Hypocalcemia

Hypocalcemia is a topic covered in the 5-Minute Emergency Consult.

To view the entire topic, please or .

Emergency Central is a collection of disease, drug, and test information including 5-Minute Emergency Medicine Consult, Davis’s Drug, McGraw-Hill Medical’s Diagnosaurus®, Pocket Guide to Diagnostic Tests, and MEDLINE Journals created for emergency medicine professionals. Explore these free sample topics:

-- The first section of this topic is shown below --

Basics

Description

  • Hypocalcemia is defined as a total plasma calcium level <8.7 mg/dL:
    • Ionized calcium may be normal and, therefore, have no clinical manifestations
  • Normal total serum calcium concentrations are 8.7–10.5 mg/dL
  • Normal ionized calcium levels are 4.64–5.28 mg/dL

Etiology

  • Incidence in the general population is 0.6%
  • Mechanism:
    • From either increased loss of calcium from the circulation or decreased entry into the circulation
    • Intravascular calcium circulates in 3 forms:
      • Bound to proteins (mainly albumin): 45–50%
      • Bound to complexing ions (citrate, phosphate, carbonate): 5–10%
      • Ionized (free) calcium (physiologically active form): 45–50%
    • Serum levels of calcium are primarily controlled by 3 hormones:
      • Parathyroid hormone (PTH)
      • Decrease in calcium levels leads to an increase in PTH secretion (increasing bone resorption, renal absorption, intestinal absorption, and urinary phosphate excretion)
    • Vitamin D (1,25-dihydroxyvitamin D):
      • Decrease in calcium level activates vitamin D (increasing bone resorption and intestinal absorption)
    • Calcitonin:
      • Causes a direct inhibition of bone resorption with increased calcium levels
  • Hypoalbuminemia – the most common cause:
    • Each 1 g/dL decrease in serum albumin decreases protein-bound serum calcium by 0.8 mg/dL
    • Ionized (free) calcium levels do not change

Pediatric Considerations
  • Children have higher values of normal calcium (9.2–11 mg/dL)
  • Neonatal hypocalcemia: Total serum calcium concentrations <7.5 mg/dL or serum-ionized calcium levels <4 mg/dL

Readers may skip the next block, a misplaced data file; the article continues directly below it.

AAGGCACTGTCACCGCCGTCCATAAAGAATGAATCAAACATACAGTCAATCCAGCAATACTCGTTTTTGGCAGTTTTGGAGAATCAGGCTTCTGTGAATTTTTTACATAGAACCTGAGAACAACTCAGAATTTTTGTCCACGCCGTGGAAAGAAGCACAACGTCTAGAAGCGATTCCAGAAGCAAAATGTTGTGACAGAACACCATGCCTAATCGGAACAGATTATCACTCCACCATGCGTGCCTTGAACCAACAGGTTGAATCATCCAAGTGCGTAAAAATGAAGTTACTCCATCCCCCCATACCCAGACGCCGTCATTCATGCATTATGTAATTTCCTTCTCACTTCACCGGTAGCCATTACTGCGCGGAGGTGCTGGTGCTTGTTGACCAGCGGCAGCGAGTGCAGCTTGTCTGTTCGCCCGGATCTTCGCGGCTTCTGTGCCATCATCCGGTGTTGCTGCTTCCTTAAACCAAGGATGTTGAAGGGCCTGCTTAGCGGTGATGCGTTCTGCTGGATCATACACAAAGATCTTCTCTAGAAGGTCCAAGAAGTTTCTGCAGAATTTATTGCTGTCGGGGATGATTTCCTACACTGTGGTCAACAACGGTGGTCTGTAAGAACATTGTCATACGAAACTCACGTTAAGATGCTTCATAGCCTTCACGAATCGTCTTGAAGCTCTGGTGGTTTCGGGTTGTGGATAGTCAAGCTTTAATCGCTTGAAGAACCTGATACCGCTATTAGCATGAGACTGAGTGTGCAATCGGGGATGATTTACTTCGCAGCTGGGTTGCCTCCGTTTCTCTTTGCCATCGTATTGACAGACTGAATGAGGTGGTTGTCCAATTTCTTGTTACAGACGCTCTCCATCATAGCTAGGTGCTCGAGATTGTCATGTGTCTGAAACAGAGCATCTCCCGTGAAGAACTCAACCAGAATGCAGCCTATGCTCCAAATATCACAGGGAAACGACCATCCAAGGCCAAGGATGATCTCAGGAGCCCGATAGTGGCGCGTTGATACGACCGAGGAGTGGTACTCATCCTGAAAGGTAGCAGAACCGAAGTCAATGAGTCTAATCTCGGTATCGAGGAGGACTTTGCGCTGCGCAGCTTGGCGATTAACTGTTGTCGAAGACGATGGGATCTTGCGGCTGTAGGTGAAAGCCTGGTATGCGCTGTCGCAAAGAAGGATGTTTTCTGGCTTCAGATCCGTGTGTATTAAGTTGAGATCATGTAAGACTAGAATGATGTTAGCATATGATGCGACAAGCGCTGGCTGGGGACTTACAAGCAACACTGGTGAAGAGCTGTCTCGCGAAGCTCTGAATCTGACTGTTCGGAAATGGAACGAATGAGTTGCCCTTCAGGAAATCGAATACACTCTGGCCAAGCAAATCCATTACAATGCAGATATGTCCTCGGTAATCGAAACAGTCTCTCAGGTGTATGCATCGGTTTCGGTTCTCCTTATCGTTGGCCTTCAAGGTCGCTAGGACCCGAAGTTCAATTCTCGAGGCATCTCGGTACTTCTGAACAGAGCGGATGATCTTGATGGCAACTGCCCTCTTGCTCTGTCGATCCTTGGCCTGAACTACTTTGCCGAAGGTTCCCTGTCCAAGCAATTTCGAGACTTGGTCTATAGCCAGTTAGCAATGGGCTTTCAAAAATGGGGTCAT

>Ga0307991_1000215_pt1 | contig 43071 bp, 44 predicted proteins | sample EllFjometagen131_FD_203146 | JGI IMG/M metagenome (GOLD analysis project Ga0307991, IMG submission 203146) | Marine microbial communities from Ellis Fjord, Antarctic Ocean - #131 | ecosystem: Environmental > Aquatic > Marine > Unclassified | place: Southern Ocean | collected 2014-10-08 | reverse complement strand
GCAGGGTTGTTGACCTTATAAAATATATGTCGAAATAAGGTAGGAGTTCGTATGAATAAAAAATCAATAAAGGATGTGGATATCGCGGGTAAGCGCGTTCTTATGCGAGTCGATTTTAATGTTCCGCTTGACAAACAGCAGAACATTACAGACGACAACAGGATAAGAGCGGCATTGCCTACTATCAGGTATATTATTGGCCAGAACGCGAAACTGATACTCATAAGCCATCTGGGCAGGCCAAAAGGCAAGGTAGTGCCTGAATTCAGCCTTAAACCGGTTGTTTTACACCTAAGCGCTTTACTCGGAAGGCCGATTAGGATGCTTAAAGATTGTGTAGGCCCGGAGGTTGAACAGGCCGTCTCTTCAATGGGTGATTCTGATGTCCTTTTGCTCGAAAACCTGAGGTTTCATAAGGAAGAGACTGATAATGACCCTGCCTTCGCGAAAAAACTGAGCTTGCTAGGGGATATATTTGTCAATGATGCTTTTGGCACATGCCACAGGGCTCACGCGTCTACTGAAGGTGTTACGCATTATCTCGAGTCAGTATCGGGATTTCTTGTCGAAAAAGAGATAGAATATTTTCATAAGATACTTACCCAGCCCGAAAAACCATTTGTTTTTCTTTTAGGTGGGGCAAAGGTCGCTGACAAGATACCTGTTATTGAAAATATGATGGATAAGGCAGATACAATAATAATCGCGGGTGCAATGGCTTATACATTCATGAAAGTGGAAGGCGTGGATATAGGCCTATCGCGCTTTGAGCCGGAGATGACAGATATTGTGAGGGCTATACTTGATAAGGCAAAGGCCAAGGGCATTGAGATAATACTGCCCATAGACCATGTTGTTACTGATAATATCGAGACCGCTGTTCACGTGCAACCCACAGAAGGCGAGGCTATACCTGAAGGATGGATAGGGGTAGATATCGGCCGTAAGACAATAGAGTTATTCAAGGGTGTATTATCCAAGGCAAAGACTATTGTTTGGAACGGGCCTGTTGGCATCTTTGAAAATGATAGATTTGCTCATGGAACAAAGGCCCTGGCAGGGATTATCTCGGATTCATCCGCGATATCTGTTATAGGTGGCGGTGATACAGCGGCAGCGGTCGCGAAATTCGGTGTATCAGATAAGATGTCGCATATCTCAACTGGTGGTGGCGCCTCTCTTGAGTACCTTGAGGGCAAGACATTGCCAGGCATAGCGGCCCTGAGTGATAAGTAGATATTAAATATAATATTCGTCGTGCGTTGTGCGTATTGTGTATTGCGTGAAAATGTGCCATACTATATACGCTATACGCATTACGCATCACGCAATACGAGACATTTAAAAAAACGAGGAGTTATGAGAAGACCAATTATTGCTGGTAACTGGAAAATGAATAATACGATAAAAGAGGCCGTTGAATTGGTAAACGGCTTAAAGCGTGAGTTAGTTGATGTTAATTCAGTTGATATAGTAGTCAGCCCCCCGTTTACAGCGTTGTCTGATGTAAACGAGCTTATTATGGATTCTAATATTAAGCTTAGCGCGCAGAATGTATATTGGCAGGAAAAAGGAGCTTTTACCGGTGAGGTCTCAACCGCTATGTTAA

• Symptoms of hypocalcemia in infancy:
    • Hyperactivity, jitteriness
    • Tachypnea
    • Apneic spells with cyanosis
    • Vomiting

-- To view the remaining sections of this topic, please or --

Basics

Description

  • Hypocalcemia is defined as a total plasma calcium level <8.7 mg/dL:
    • Ionized calcium may be normal and, therefore, have no clinical manifestations
  • Normal total serum calcium concentrations are 8.7–10.5 mg/dL
  • Normal ionized calcium levels are 4.64–5.28 mg/dL

Etiology

  • Incidence in the general population is 0.6%
  • Mechanism:
    • From either increased loss of calcium from the circulation or decreased entry into the circulation
    • Intravascular calcium circulates in 3 forms:
      • Bound to proteins (mainly albumin): 45–50%
      • Bound to complexing ions (citrate, phosphate, carbonate): 5–10%
      • Ionized (free) calcium (physiologically active form): 45–50%
    • Serum levels of calcium are primarily controlled by 3 hormones:
      • Parathyroid hormone (PTH)
      • Decrease in calcium levels leads to an increase in PTH secretion (increasing bone resorption, renal absorption, intestinal absorption, and urinary phosphate excretion)
    • Vitamin D (1,25-dihydroxyvitamin D):
      • Decrease in calcium level activates vitamin D (increasing bone resorption and intestinal absorption)
    • Calcitonin:
      • Causes a direct inhibition of bone resorption with increased calcium levels
  • Hypoalbuminemia – the most common cause:
    • Each 1 g/dL decrease in serum albumin decreases protein-bound serum calcium by 0.8 mg/dL
    • Ionized (free) calcium levels do not change

Pediatric Considerations
  • Children have higher values of normal calcium (9.2–11 mg/dL)
  • Neonatal hypocalcemia: Total serum calcium concentrations <7.5 mg/dL or serum-ionized calcium levels <4 mg/dL
  • Symptoms of hypocalcemia in infancy:
    • Hyperactivity, jitteriness
    • Tachypnea
    • Apneic spells with cyanosis
    • Vomiting

There's more to see -- the rest of this entry is available only to subscribers.